SL: You’ve mentioned your interest lies in the “slipperiness” of representation and meaning in photography as our culture shifts over time. How do you think we’ll look at your work in the future?
PS: It’s hard to predict the future but I think years from now this work will be a snapshot in time. It will be a marker of where we were in relationship to history. So the context of these images will continue to evolve and become more complicated.
Pacifico Silano is a lens-based artist born and living in Brooklyn. He has an MFA in Photography from the School of Visual Arts. His group shows include the Bronx Museum, Museo Universitario del Chopo in Mexico City, Oude Kerk in Amsterdam, and Tacoma Art Museum. His solo shows include Baxter St@CCNY, The Bronx Museum, Fragment Gallery in Moscow, Rubber Factory, and Stellar Projects. Aperture, Artforum, and The New Yorker have reviewed his work. Silano’s awards include the Aaron Siskind Foundation’s Individual Photographer’s Fellowship, Amsterdam’s Pride Photo Awards (First Prize), and the Aperture Foundation Portfolio Prize (finalist). His work is in the permanent collection of the Museum of Modern Art. Silano participated in Light Work’s Artist-in-Residence Program in 2016.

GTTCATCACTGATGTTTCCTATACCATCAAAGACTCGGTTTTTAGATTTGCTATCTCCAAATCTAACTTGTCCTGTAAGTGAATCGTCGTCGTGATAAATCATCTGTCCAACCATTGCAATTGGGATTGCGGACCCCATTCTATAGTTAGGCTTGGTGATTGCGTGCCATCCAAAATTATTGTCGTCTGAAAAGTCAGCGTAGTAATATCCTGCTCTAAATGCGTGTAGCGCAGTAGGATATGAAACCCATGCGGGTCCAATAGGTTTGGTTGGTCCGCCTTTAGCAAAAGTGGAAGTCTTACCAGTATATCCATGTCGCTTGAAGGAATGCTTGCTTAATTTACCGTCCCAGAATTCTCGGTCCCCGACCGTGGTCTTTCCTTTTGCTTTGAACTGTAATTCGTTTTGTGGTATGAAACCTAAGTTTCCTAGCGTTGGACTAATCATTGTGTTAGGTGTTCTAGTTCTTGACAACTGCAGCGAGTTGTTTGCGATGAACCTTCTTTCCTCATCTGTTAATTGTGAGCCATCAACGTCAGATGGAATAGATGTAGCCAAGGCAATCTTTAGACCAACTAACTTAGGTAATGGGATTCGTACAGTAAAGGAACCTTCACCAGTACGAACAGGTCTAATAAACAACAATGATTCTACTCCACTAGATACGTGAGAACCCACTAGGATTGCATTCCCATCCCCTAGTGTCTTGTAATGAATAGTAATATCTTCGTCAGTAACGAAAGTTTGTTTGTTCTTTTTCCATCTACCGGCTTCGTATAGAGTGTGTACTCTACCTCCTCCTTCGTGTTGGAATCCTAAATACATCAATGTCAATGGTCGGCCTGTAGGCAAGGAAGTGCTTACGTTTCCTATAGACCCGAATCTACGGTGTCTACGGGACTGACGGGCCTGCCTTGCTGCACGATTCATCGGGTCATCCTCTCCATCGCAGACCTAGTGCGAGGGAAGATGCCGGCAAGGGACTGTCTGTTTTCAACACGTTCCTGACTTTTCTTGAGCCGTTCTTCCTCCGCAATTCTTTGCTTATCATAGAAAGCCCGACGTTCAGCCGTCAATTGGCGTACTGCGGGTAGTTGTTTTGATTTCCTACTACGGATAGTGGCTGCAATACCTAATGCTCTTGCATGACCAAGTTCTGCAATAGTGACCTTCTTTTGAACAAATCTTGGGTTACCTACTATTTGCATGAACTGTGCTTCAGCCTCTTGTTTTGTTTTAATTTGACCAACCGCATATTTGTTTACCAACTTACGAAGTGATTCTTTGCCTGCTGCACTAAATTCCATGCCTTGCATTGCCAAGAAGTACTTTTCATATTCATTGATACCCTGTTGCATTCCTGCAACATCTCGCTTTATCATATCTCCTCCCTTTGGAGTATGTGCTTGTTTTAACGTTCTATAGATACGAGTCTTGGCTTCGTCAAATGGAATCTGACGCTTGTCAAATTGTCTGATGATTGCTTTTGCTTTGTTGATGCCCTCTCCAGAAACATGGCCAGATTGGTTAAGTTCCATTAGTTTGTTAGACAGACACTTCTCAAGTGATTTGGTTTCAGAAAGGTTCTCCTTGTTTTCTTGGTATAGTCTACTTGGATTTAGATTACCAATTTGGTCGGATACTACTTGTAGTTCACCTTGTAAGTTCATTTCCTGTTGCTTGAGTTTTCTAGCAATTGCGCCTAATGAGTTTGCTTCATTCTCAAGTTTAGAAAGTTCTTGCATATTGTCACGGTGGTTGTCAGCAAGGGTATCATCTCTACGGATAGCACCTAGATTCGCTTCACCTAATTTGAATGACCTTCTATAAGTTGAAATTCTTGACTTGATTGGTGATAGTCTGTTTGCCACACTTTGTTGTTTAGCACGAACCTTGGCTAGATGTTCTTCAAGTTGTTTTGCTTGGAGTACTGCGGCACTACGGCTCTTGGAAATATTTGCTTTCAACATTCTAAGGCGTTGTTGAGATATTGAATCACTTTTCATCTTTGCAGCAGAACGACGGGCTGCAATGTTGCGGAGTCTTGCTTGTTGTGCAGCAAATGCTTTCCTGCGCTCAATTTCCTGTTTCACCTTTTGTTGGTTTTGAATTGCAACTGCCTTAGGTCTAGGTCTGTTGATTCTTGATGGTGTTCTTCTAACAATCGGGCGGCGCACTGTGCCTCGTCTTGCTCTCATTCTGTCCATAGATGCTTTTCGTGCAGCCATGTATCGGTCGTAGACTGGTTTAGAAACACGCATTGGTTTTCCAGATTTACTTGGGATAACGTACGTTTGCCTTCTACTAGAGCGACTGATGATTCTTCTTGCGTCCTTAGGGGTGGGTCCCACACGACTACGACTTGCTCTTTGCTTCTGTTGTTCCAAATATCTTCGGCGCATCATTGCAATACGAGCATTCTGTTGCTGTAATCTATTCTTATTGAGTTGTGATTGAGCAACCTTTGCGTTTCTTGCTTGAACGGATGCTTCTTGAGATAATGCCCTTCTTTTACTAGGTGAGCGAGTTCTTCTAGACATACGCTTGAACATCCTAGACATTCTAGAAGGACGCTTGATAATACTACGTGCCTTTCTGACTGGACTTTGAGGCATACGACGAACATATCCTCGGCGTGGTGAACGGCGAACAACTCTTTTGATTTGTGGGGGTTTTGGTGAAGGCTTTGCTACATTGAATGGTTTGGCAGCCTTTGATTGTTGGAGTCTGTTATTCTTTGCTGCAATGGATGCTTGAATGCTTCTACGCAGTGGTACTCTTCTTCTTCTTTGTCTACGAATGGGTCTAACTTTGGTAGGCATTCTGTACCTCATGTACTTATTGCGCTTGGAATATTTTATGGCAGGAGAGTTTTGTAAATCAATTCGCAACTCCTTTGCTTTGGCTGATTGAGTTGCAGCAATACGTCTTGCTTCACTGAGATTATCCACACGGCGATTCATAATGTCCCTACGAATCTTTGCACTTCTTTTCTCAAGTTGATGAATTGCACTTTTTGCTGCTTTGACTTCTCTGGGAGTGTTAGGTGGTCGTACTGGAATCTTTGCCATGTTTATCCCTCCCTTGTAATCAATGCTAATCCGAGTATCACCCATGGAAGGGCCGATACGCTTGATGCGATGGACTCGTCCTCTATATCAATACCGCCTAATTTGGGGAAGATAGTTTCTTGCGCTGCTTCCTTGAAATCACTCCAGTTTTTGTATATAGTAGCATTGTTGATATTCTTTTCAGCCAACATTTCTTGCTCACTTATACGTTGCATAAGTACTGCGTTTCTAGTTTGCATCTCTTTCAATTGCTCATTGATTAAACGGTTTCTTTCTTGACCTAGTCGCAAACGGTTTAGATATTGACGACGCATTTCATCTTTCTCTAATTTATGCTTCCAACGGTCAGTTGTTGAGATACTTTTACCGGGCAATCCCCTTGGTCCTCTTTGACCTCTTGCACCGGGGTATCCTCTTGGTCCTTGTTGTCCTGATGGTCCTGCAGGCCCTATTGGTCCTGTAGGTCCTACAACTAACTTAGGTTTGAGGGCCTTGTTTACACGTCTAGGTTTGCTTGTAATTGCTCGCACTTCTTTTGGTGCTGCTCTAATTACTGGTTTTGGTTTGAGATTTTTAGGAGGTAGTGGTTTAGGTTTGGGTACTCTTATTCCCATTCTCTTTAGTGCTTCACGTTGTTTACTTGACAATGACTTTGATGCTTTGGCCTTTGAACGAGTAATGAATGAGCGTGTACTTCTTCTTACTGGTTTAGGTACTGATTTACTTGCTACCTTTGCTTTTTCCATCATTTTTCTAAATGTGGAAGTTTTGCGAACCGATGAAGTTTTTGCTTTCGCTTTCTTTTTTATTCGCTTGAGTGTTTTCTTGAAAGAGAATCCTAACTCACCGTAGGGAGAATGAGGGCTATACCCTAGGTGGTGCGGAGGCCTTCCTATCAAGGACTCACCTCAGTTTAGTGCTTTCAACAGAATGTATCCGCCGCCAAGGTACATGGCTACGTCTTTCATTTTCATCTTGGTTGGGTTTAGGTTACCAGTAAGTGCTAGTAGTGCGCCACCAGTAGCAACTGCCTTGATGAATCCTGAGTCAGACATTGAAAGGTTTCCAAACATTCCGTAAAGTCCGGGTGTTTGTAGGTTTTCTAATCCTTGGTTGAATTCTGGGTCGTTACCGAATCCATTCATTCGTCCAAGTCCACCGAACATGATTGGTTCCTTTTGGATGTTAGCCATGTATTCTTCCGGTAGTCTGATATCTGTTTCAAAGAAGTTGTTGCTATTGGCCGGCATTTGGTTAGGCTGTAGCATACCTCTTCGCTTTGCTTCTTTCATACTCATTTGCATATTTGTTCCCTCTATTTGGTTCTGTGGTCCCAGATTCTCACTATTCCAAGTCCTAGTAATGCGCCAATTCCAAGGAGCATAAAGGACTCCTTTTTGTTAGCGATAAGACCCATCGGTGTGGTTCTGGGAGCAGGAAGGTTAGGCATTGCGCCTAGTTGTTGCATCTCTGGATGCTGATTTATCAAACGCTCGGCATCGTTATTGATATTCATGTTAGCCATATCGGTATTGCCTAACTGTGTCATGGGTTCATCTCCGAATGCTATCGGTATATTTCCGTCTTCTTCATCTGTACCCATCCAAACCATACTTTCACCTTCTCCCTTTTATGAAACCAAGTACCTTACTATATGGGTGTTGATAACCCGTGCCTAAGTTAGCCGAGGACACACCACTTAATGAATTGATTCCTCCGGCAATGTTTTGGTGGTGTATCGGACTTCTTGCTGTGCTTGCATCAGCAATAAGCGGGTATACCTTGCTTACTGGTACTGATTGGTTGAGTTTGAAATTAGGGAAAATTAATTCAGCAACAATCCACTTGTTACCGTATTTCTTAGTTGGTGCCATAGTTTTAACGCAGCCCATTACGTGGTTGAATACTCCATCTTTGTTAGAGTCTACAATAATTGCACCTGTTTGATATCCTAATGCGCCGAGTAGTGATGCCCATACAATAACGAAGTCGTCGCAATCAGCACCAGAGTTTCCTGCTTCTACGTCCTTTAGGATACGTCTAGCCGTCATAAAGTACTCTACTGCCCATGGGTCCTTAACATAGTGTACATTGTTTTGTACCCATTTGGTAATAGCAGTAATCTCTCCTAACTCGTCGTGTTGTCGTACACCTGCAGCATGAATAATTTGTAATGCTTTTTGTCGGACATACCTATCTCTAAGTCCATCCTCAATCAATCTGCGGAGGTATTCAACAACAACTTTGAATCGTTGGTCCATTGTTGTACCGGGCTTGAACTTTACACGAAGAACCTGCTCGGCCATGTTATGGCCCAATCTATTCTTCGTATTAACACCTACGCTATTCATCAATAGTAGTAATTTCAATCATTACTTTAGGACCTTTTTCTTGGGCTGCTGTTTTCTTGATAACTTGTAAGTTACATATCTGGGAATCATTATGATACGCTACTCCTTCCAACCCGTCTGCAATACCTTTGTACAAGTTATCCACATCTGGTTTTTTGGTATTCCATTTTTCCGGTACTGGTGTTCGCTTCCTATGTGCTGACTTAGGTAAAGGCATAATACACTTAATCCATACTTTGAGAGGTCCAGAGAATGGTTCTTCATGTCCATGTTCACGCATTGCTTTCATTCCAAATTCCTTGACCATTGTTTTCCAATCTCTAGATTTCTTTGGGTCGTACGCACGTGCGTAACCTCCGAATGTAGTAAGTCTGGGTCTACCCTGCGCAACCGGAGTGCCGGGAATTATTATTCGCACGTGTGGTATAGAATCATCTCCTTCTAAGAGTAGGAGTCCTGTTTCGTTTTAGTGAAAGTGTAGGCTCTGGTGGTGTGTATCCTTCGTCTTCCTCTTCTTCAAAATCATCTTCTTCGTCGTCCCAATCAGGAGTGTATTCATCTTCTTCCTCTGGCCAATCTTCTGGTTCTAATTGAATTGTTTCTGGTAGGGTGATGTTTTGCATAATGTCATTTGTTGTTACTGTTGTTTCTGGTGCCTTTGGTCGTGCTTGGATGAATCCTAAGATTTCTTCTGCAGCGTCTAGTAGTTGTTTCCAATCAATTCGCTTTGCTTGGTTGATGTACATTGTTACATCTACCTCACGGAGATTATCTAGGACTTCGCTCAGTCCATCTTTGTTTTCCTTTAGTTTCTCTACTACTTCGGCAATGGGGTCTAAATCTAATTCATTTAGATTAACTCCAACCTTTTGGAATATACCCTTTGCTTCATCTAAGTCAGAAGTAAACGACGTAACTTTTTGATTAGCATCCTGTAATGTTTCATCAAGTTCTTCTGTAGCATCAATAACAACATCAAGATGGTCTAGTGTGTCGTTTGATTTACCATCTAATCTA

Shane Lavalette is an American photographer and the director of Light Work, a non-profit photography organization in Syracuse, New York. He holds a BFA from Tufts University in partnership with The School of the Museum of Fine Arts, Boston. Lavalette has shown his photographs widely, including exhibitions at Aperture Foundation, The Center for Photography at Woodstock, The Carpenter Center for Visual Arts at Harvard University, Center for Documentary Studies at Duke University, Fotostiftung Schweiz, the High Museum of Art, Kaunas Gallery, Le Château d’Eau, Montserrat College of Art, Musée de l’Elysée, and Robert Morat Galerie. Many private and public collections also hold his work. Lavalette is the author of four monographs: One Sun, One Shadow (Lavalette, 2016), Still (Noon) (Edition Patrick Frey, 2018), LOST, Syracuse (Kris Graves Projects, 2019), and New Monuments (Libraryman, 2019). One Sun, One Shadow was shortlisted for the Author Book Award 2017 at Les Rencontres d’Arles, nominated for the Kassel Photobook Award 2017, and selected as one of the “Best Books” by photo-eye. Publications and outlets featuring Lavalette’s work include CNN, Foam Magazine, Hotshoe, NPR, The New York Times, The Telegraph, and TIME. His editorial work has accompanied stories in Bloomberg Businessweek, Curbed, Esquire, Monocle, The Guardian,The New York Times Magazine, The New Yorker, The Wire, Topic, Vice Magazine, and Wallpaper. Lavalette is represented by Robert Morat Galerie in Berlin and We Folk agency in London and New York.